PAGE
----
Babies younger than 6 months old usually adjust well to being away from their parents. However, around 4 to 7 months old, babies develop object permanence and begin to understand that people and objects exist even when they are out of sight. Thus, when a parent leaves their child's sight, the child understands that the parent went somewhere else. Since they don't yet understand that the parent will return at some point, the child may become anxious. This is called separation anxiety. Many young students entering preschool, kindergarten, and even elementary school, suffer from separation anxiety. It is a difficult time for both students and parents, and presents a challenging time for teachers.
Common Causes and Antecedents of Separation Anxiety
Separation anxiety usually peaks between 8 and 12 months when toddlers become agitated and upset whenever their parents leave them (Harkness, 2005). Harkness (2005) states that separation anxiety can show itself anytime between 8 months and 3 years of age, and it can be triggered by a new child care situation, a move to a new home, or tension within the home.
Some children never experience separation anxiety, but for many children, being taken to a new educational setting (e.g., preschool or kindergarten) may be the trigger for their first real sensation of being separated from their parents. The degree of anxiety felt by the young child depends on many factors. Some children are more dependent on their parents and have had few experiences being separated from them. Some children have learned that being separated from their parents is not a permanent situation. Thus, the child's previous experiences play a significant role in how a child will deal with separation from his parents.
In rare cases, separation anxiety can last for many years and may be a sign of other problems at home. In other cases, when separation anxiety appears out of the blue, after months of attending school without any problems, the child may be telling his parents and teachers that there is a problem at school and this should be investigated.
Interventions for Separation Anxiety
Time and experience are, for most cases, the best cure for separation anxiety. Once the student learns that his parents always return, he will begin to feel less anxious when his parents leave. In addition, how parents respond to a student who is anxious has a significant impact on the student's behavior. If parents look and act anxious, the student will think that his anxiety is justified. After all, the student may be thinking, "If Mom and Dad are anxious about me being at preschool, this can't be good and I better be anxious, too." However, if Mom and Dad communicate confidence and assurance, the student will understand that the new situation is not a dangerous place.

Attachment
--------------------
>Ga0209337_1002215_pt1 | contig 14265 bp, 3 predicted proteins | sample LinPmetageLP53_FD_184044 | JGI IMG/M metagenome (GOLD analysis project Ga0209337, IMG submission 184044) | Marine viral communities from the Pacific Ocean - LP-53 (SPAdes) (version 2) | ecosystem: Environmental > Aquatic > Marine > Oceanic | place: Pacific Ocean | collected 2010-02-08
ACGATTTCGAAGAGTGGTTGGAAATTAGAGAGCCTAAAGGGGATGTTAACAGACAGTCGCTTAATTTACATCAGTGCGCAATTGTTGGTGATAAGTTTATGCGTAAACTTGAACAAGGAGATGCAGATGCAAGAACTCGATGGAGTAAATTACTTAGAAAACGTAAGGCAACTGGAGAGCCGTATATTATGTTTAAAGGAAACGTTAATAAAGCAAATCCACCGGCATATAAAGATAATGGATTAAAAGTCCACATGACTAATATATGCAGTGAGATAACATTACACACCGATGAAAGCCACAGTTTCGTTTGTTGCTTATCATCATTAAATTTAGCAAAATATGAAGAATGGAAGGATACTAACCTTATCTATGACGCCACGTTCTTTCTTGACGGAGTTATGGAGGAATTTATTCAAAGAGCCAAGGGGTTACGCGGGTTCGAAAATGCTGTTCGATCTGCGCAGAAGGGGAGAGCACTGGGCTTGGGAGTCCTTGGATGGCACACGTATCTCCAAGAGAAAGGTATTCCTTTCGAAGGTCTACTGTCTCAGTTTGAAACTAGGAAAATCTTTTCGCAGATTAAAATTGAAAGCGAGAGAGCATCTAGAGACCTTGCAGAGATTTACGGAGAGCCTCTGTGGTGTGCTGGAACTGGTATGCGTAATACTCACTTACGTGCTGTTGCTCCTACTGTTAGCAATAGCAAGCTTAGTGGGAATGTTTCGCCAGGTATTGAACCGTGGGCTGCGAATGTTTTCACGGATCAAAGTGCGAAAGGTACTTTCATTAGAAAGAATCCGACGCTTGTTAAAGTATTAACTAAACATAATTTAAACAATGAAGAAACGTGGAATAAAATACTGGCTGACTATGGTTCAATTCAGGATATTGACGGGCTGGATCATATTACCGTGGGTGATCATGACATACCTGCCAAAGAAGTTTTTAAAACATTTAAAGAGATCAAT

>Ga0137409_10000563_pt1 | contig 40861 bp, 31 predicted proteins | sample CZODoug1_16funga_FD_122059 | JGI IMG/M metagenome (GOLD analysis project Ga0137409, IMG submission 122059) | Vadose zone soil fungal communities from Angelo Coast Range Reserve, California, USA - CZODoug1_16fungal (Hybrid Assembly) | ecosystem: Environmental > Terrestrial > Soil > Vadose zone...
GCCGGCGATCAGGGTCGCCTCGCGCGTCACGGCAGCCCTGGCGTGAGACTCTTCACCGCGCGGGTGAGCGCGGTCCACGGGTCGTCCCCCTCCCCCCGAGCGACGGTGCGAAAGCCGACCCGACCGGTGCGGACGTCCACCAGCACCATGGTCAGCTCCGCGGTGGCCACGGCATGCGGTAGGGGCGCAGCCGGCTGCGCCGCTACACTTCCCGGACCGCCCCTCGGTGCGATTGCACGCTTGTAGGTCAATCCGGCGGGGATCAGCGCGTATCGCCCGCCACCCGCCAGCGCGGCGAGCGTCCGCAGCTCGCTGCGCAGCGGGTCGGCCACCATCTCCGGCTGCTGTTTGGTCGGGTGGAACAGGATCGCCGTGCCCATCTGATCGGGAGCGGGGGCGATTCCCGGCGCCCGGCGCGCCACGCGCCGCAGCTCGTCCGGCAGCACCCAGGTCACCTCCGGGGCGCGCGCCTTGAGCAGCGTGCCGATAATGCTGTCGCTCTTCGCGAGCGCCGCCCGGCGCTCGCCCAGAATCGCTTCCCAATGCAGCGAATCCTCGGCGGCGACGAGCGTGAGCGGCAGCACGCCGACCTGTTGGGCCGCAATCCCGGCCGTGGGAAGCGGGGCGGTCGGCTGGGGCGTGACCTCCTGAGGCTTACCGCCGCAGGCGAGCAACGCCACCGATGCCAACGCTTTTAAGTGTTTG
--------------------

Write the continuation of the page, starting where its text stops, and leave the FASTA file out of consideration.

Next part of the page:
Reinforcement rules also influence the student's behavior. As Harkness (2005) states, if a parent comes running back to the classroom every time her child cries, the student will soon learn to use crying behavior to manipulate his parent's behavior. If the student learns that by being anxious the parent will stay around longer, the student will learn to use this behavior to prevent his parent from leaving the classroom.
While parents may feel guilty about leaving a crying child, the best advice for parents is to have a set good -bye routine and leave. Teachers should help determine the place and time for the routine. For example, some schools have a rule that parents must say good-bye to their children within the school foyer. Parents are not allowed to walk their child down the hallway and into their classroom. At the end of the school foyer and before the school hallway, a sign reads "Hugging Zone." The hugging zone is where parents say good-bye to the children, give them a hug, tell them that Dad or Mom will pick them up after school, and leave. By providing parents and children with a place and routine, teachers can help parents learn how to help their children overcome separation anxiety.
Once the parent has left, Harkness (2005) recommends that teachers try to distract crying students with activities, songs, or any activity that will redirect the student's attention. It is important for the teacher to have a set morning routine to help students become adjusted and comfortable within their new environment. Again, consistency is critical.
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